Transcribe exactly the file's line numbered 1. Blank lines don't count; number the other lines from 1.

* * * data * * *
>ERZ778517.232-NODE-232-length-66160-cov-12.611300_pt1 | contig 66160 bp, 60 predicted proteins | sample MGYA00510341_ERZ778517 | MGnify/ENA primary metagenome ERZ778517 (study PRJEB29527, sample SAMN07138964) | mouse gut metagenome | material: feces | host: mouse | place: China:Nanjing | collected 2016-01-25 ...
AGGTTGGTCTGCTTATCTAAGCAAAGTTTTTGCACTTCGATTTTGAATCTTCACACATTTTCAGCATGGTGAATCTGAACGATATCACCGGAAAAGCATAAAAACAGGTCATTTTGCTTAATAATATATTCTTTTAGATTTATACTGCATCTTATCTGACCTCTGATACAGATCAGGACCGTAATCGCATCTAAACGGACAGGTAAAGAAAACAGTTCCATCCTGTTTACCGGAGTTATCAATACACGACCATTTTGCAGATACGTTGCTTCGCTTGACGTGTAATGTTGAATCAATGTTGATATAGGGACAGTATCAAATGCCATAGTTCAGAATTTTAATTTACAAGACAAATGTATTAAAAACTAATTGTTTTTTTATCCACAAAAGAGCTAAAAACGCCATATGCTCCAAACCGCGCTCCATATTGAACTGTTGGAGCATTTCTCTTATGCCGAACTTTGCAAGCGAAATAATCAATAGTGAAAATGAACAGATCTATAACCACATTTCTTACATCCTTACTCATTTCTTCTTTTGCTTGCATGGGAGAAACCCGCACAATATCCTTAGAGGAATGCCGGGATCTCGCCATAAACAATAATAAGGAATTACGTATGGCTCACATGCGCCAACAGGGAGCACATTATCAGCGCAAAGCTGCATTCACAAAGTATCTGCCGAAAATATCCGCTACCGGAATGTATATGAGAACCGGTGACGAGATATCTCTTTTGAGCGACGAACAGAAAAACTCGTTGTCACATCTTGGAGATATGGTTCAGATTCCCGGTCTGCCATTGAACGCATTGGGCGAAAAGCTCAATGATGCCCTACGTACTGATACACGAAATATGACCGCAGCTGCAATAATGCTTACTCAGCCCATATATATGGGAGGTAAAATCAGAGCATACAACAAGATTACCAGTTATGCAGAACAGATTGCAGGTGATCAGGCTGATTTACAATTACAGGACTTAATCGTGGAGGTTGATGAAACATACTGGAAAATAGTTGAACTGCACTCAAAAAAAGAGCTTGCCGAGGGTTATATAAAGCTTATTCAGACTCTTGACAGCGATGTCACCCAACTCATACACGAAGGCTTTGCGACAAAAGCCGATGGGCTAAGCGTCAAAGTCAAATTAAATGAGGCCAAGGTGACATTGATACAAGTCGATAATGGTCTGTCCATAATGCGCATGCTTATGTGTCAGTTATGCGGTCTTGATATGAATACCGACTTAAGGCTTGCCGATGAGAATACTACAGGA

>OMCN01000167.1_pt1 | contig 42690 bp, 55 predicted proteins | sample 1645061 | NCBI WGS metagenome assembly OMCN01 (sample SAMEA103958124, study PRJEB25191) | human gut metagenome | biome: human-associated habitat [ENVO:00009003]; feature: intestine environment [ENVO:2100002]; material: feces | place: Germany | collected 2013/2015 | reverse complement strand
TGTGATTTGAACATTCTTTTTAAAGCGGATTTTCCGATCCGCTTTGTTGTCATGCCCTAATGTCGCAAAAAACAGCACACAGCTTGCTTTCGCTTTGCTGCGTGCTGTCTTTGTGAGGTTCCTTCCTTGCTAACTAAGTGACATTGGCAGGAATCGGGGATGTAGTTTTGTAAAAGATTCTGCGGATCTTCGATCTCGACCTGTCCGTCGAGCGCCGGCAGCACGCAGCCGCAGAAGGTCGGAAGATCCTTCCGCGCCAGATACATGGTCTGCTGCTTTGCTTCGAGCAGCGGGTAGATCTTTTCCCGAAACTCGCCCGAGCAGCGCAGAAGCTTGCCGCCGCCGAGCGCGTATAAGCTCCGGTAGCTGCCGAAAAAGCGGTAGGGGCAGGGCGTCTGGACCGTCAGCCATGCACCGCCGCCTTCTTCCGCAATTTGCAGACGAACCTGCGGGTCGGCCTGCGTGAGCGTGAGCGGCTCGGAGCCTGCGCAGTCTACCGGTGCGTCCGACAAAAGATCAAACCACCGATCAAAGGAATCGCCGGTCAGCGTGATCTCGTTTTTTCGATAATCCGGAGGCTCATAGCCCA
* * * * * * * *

>ERZ778517.232-NODE-232-length-66160-cov-12.611300_pt1 | contig 66160 bp, 60 predicted proteins | sample MGYA00510341_ERZ778517 | MGnify/ENA primary metagenome ERZ778517 (study PRJEB29527, sample SAMN07138964) | mouse gut metagenome | material: feces | host: mouse | place: China:Nanjing | collected 2016-01-25 ...